ECONOMY

In Brief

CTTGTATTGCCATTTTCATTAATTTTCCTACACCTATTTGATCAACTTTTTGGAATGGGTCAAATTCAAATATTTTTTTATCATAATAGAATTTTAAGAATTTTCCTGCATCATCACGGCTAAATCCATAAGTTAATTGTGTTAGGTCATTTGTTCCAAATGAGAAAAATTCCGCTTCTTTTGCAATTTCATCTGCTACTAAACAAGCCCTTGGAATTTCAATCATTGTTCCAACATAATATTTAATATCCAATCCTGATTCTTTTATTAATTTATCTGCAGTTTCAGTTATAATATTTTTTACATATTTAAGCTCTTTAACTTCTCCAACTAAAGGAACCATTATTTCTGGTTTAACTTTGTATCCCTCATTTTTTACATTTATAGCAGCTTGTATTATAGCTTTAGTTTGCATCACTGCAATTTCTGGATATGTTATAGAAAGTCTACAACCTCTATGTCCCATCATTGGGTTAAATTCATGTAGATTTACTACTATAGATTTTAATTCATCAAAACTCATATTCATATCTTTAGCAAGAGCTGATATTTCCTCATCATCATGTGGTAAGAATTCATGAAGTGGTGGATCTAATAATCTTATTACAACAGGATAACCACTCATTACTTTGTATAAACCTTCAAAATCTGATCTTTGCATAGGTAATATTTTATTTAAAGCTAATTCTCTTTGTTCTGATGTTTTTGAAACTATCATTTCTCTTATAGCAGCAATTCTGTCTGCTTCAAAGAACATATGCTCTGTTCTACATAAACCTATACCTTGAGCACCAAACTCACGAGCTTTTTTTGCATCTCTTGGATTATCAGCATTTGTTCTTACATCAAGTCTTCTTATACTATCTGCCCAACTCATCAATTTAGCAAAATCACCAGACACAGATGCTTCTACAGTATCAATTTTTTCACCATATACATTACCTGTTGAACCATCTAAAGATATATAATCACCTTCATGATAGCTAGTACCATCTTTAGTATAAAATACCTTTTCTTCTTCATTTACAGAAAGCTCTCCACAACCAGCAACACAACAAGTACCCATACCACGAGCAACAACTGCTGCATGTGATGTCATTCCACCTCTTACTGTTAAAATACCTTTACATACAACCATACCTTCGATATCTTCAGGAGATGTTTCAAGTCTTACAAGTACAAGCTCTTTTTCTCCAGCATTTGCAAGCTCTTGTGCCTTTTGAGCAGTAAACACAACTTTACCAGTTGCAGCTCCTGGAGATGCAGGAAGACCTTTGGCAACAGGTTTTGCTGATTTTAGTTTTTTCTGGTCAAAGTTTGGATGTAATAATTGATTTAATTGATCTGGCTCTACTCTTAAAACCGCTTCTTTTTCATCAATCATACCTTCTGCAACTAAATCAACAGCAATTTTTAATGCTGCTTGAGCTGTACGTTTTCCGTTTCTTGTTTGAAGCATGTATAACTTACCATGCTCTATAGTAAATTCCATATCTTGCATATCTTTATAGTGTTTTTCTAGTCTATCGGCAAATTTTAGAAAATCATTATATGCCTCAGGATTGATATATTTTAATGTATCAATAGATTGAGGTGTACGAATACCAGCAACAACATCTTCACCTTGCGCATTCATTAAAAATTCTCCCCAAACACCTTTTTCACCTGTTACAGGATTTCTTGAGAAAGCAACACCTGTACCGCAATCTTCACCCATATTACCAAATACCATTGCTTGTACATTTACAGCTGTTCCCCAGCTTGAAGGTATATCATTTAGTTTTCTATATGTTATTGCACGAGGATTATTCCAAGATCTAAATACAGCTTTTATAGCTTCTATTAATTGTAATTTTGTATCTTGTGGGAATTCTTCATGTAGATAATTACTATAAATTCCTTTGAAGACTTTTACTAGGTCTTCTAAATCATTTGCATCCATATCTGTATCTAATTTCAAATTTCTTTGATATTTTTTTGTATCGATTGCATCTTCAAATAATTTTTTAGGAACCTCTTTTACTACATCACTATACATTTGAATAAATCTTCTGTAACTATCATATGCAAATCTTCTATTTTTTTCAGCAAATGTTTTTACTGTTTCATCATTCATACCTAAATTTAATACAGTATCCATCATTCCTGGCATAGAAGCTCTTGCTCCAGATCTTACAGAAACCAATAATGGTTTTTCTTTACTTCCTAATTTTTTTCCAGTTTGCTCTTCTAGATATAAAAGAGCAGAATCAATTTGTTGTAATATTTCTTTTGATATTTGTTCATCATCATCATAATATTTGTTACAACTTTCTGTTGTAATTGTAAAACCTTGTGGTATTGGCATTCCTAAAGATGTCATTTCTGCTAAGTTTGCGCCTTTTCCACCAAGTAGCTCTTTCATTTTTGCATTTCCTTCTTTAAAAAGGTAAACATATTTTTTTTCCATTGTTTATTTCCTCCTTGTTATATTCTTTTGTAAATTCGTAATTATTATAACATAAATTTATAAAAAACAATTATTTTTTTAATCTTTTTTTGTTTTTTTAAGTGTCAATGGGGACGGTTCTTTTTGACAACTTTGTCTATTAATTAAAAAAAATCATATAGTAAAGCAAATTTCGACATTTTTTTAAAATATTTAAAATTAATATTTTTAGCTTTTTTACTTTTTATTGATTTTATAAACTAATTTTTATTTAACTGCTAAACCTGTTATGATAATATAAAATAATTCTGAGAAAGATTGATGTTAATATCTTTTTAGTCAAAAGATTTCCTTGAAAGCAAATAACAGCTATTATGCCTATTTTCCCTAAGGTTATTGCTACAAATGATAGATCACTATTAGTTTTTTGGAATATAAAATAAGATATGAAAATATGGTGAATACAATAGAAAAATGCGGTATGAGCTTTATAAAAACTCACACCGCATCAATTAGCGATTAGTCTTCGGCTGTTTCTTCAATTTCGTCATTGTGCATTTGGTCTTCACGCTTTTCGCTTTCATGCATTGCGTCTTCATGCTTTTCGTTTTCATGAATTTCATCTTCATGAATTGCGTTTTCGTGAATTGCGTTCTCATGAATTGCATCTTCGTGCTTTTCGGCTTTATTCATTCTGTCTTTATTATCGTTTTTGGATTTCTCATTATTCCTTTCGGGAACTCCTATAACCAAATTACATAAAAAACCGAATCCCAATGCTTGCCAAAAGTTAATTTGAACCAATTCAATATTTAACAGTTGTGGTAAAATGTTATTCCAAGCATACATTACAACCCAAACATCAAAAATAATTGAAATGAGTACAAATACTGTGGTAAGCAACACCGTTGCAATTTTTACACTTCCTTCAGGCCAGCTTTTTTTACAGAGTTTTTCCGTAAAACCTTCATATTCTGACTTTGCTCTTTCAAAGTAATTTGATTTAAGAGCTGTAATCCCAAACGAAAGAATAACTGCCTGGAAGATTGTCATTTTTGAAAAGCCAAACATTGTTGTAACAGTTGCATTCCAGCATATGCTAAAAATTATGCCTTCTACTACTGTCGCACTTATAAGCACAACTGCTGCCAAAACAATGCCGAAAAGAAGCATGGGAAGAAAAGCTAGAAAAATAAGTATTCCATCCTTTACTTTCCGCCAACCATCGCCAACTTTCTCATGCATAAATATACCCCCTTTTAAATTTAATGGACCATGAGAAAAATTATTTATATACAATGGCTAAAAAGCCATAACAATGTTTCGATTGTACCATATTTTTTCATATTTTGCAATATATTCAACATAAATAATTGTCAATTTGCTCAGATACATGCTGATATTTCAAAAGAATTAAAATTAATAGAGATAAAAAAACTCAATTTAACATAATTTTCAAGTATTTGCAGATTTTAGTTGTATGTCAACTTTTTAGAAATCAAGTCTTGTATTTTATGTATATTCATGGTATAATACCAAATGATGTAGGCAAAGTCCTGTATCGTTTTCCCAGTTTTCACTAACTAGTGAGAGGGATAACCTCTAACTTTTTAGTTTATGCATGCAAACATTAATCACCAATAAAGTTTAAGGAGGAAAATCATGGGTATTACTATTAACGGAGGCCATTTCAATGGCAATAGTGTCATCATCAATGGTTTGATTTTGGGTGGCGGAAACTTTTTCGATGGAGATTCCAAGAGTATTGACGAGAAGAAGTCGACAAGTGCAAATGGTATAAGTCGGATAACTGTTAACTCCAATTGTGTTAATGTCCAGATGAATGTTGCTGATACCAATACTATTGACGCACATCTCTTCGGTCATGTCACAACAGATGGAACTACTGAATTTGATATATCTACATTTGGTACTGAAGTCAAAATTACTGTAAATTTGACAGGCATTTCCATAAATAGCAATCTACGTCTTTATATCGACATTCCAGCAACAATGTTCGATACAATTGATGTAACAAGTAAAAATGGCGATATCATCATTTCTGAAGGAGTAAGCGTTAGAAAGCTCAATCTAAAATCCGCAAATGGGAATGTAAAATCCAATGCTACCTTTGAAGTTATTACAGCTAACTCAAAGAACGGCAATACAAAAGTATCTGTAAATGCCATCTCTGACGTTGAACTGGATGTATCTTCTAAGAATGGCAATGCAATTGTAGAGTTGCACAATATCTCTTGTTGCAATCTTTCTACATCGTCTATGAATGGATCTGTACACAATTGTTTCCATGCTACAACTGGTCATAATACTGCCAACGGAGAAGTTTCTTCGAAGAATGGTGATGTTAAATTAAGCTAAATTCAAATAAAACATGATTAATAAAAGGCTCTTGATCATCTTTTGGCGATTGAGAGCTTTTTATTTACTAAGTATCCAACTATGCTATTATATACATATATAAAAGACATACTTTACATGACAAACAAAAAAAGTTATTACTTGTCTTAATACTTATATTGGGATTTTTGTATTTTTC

Folli Follie plans to merge with subsidiaries Listed jewelry retailer Folli Follie said it has decided to merge with its duty-free unit Hellenic Duty Free Shops (HDFS) and department store operator Elmec to improve efficiency. Folli Follie, which sells products ranging from luxury goods to apparel in Europe and Asia, said its board and the boards of HDFS and Elmec proposed the merger of the three firms to shareholders. HDFS, in which Folli Follie holds a 56.8 percent stake, will absorb Folli Follie and its 95.6 percent subsidiary Elmec, Folli Follie said in a statement late on Thursday. «This decision will contribute to the simplification of the group’s structure, improve efficiency… [and] strengthen the balance sheet,» said Folli Follie CEO Georgios Koutsolioutsos. Folli Follie’s shareholders will exchange one share for 1.5355 shares of the new entity that will be formed. HDFS shareholders will exchange one share for 0.4325 shares and Elmec’s shareholders one share for 0.0621 shares. The group operates a network of about 700 points of sale in over 30 countries around the world. It had profits of 26 million euros in the first quarter this year. (Reuters) IMF in consultations on Cyprus until July 5 NICOSIA (Reuters) – A team from the International Monetary Fund is in Cyprus as part of its regular review of the island’s economy, the Central Bank of Cyprus said yesterday. The International Monetary Fund team met with the Finance Ministry and the Central Bank, where the need to maintain fiscal discipline was discussed, the island’s Central Bank said. «The view was expressed that while Cyprus was not unaffected by the international crisis, its banking sector was robust mainly due to the supervision implemented by the Central Bank,» it said. Challenges however persist because of negative developments in the external environment, the Central Bank added. Cyprus has just emerged from its first recession in more than three decades, caused by a slump in real estate and tourism. The International Monetary Fund team wraps up its consultation on July 5. Romania measures Romania’s top court rejected parts of an austerity package related to pension cuts yesterday in a ruling that could endanger a bailout package led by the International Monetary Fund for the second-poorest European Union state. Disbursement of about 2 billion euros in aid from the IMF and the EU depended on the court’s approval of a government move to cut state wages by a quarter and reduce pensions by 15 percent. The full austerity measures – including the wage cuts, which the court did not object to – will now be sent back to parliament, which must bring them in line with the constitution, a process which could take months. «There were five challenges brought to the bills,» judge Acsinte Gaspar told Reuters by phone, confirming earlier reports by local news agency Agerpres. «We accepted two.» In a statement, the court said it concluded that two items in the austerity plan violated the constitution: the overall 15 percent cut in pensions and the recalculation of magistrates’ pensions. The statement did not elaborate but the court is to release the full reasoning for its ruling by Monday evening. The 20-billion-euro IMF-led aid package is vital for the recession-afflicted economy, and the Constitutional Court ruling hit currency and stocks in the large Balkan country which, along with neighbor Bulgaria, joined the EU in 2007. Investors are nervous about the debt and deficit position of emerging European economies like Romania, after Hungarian assets slumped in early June on comments from officials that it might suffer a crisis similar to Greece’s. (Reuters) Coke in Serbia Greek Coke bottler Coca-Cola Hellenic (CCH) said yesterday it offered 16.9 million euros to fully acquire its Serbian subsidiary. The Greek bottler, 23 percent-owned by the Coca-Cola Co, said it initiated a tender offer to purchase all the shares in Coca-Cola HBC Serbia it does not currently own. CCH now holds an 89 percent stake in the Serbian bottler. (Reuters)